9. In Sherman Alexie's "Defending Walt Whitman", he plays a fictional game of basketball with a famous poet. Bring a famous historical or fictional character into something you feel passionate about. It should not be a person already associated with the activity. So, you can't play basketball with Larry Bird but you could play Chess or Call Of Duty with him. You can't race against Florence Griffith-Joyner, but you can play Scrabble with her or work together to solve a puzzle.
10. Alexie talks about the high number of military people involved in the basketball games on The Reservation. Is there a demographic crossover in the activity that you love that isn't expected? Maybe there are a lot of comic book fans on your hockey team? A lot of divorcees and widows in your poetry slam community? Don't examine Why the circles in the Venn Diagram overlap, just celebrate all the people who show up in the middle.
11. Alexie's poems includes images of the players and what they look like both on and off the court, while Abdurraqib's focuses more on the terminology of the court, and the aftermath of the games. When it comes to an activity you're passionate about, what's more important: the paradigm of the activity or the people who participate in it?
12. In all three of the poems so far, personal culture has intersected with the culture of basketball. We all have some cultural identity that affects the way people see us: race, gender, ethnicity, age, religion, sexual orientation, different physical abilities, etc. Instead of just writing about how you think people see you and the activity you are passionate about, ask a dozen or so people you know, but you do not know through your passion/activity, to describe the type of person who participates in your passion/activity. How do their imaginings of the type of person who likes your activity differ from the way you see yourself?
13. In Jon Sands' "The Show" a group of sixth graders taunts him and his friend for being old people playing a young person's sport. Has someone else ever made you feel that you were too young or too old to love what you love? Have you ever been the person either mocking someone for not being age appropriate, or think you were kindly dispensing wisdom to someone that you believed was not age appropriate to their activity? If you've been both, have a conversation across those two times.
14. In Sands' poem, he was older being taunted by a younger generation. In Smith's, a group of older kids invite him to play. Talk about a positive experience you've had when someone from a different generation either invited you into their activity or activity-based clique or when they complimented your skills in a way that made you feel that you were transcending generations.
15. In Smith, Abdurraqib, and Sands's poems, the person playing has been driven to self-examination by an outside force. Forget those people. Why do you continue to do what you love?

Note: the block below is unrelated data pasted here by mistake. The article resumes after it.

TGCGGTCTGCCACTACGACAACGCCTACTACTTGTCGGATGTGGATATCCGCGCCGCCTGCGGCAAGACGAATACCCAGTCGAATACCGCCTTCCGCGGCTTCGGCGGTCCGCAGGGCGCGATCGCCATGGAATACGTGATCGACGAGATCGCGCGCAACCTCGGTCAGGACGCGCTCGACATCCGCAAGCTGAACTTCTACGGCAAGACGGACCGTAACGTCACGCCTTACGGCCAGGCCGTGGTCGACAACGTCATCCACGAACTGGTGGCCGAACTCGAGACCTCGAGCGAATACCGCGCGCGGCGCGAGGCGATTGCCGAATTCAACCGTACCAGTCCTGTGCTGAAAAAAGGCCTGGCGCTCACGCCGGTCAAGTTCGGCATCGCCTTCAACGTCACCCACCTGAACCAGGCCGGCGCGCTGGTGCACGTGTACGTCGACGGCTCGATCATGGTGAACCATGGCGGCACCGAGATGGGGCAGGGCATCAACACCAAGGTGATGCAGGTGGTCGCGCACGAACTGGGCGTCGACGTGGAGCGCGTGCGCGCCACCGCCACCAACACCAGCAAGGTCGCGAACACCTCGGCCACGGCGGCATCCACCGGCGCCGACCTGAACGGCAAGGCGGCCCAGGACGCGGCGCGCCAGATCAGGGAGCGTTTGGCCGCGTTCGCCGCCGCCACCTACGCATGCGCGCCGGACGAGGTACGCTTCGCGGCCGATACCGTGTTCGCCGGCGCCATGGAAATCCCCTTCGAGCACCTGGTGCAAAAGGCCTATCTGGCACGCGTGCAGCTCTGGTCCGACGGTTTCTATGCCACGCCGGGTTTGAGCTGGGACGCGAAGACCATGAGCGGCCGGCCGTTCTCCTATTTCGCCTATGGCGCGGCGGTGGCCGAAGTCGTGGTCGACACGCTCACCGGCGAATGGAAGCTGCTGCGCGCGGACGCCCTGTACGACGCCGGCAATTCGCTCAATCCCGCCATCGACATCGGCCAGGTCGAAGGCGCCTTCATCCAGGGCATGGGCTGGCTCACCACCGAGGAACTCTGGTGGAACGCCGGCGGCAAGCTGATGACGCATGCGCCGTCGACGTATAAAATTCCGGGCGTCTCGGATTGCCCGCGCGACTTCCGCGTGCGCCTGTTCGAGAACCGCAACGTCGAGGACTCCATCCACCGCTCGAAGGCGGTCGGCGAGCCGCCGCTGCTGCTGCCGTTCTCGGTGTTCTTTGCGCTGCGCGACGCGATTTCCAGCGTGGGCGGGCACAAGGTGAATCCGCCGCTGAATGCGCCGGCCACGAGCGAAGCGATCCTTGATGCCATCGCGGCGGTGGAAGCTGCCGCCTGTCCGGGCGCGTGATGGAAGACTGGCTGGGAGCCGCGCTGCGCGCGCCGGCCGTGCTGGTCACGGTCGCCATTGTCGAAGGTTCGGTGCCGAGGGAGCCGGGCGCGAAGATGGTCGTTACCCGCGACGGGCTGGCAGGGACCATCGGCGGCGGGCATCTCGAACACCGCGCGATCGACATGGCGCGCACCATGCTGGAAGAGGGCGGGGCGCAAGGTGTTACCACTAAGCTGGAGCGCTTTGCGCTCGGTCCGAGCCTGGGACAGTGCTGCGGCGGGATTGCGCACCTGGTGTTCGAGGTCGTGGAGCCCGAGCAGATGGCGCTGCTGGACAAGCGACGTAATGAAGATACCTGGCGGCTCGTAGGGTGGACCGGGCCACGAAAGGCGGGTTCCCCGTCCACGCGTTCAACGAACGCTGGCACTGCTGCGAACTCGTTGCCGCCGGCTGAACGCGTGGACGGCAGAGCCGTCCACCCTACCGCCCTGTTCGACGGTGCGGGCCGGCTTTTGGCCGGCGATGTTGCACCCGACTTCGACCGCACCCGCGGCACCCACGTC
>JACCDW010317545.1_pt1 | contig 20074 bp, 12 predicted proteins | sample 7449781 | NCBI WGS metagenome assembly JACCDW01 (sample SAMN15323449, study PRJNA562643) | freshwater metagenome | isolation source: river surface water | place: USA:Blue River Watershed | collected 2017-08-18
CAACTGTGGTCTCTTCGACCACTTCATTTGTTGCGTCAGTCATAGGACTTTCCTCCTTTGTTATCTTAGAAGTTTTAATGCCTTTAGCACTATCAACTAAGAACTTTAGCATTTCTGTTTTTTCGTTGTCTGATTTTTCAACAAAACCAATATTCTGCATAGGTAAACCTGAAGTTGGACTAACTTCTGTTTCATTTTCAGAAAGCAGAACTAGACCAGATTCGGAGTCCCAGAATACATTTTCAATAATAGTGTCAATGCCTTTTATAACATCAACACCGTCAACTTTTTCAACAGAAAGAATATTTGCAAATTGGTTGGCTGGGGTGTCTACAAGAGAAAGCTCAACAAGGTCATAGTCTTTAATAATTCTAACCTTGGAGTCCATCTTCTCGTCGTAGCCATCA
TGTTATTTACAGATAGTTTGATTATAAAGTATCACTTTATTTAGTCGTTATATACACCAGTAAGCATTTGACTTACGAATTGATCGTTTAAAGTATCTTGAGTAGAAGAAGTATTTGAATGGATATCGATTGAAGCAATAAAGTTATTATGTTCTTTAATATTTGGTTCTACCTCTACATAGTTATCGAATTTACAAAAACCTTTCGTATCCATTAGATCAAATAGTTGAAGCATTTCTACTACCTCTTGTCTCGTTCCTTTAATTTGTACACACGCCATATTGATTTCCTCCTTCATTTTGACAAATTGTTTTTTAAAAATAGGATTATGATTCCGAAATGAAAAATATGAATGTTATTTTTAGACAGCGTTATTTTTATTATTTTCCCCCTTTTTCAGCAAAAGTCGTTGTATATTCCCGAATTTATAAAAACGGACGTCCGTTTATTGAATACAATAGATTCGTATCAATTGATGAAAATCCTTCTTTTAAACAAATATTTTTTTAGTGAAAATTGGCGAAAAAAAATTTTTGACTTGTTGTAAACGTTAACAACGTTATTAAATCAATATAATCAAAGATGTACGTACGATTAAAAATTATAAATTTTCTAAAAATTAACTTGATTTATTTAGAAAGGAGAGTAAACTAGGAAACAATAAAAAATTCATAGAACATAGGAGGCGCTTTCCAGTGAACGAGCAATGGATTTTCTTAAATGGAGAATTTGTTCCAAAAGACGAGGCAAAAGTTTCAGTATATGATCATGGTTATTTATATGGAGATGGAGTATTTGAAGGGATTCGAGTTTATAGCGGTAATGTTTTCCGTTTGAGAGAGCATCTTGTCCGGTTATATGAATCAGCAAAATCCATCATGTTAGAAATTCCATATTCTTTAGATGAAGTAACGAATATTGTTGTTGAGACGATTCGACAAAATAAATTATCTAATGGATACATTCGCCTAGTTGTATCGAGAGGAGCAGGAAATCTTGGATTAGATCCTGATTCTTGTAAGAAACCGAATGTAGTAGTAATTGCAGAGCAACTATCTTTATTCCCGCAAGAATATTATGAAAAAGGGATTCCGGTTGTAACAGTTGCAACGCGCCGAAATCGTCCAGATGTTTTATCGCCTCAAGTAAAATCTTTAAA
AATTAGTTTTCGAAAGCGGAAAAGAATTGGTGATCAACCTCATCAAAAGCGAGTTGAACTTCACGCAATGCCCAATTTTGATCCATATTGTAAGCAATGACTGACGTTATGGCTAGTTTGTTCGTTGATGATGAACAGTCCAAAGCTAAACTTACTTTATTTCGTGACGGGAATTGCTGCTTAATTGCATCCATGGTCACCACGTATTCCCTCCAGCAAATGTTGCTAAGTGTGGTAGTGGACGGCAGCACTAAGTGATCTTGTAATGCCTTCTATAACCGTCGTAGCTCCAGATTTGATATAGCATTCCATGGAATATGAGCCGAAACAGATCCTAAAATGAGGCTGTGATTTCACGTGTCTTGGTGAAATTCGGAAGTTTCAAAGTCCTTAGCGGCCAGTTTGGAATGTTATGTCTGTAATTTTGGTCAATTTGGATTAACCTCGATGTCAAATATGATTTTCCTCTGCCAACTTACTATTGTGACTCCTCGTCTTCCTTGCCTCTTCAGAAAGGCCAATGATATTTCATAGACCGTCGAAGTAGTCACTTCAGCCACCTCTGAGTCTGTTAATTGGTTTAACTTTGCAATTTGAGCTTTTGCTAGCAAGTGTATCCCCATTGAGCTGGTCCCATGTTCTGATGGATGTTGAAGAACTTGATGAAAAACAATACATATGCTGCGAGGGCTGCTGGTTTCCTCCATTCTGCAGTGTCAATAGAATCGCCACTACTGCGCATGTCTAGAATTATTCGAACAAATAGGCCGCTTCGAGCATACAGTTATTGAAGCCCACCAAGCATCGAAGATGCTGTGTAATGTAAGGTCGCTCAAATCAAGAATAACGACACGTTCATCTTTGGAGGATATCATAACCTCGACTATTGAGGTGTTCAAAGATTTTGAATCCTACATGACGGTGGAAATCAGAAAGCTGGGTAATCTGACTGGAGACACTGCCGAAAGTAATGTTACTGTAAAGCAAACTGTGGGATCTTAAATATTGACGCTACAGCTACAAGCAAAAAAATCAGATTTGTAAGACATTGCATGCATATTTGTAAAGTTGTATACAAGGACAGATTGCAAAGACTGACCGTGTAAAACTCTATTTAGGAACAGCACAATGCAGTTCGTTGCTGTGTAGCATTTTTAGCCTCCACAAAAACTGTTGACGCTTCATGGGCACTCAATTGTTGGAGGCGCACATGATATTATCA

16. In John Murillo's "Practicing Fade-Aways", he discusses both the times he is alone practicing basketball, and the time he is playing with others. When you were invested in your passion (which might be now, but might be in the past), did you practice so that you could look better when you participated in the activity, or was the practice what you loved but you did the activity to justify the time you spent practicing? Do you love the work or the performance? (Both is an acceptable answer, provided you can prove it's true.)
17. In the opening stanza of Murillo's poem, he describes a court that's been well-used and mostly worn away. Do you tend to find yourself attracted to an activity that's new or has recently experienced a resurgence, or do you like something that's not currently en vogue or at its peak relevance?
18. In the third stanza of Murillo's poem, a player he admired is stabbed to death. Has someone you were close to ever disappeared from the community built around your activity? It doesn't have to be tragic (though that's valid). Maybe they just got tired of it before you did. Or maybe they were so skilled that they moved up to a level you can't/couldn't achieve. How did their absence change the way you felt about the activity?
19. Janae Johnson's poem deals with the erasure of gender in basketball. As he never heard of Cheryl/just Reggie refers to two for the most famous, Hall Of Fame players in the game, Reggie and Cheryl Miller. There is a massive blind spot in fandom when it comes to gendered sports. Apart from the Olympics, womens' sports are rarely televised or commemorated in trading cards or video games. Write about a gender experience within your passion. Maybe it's an inspirational story, maybe it's about a time you messed up and didn't give proper respect. Go somewhere unexpected (as long as it's not problematic).
20. Gloryhounds are the worst part of team sports/activities. Even when they're talented, watching one person dominate a field is only fun for so long. What's the worst gloryhounding you've ever experienced.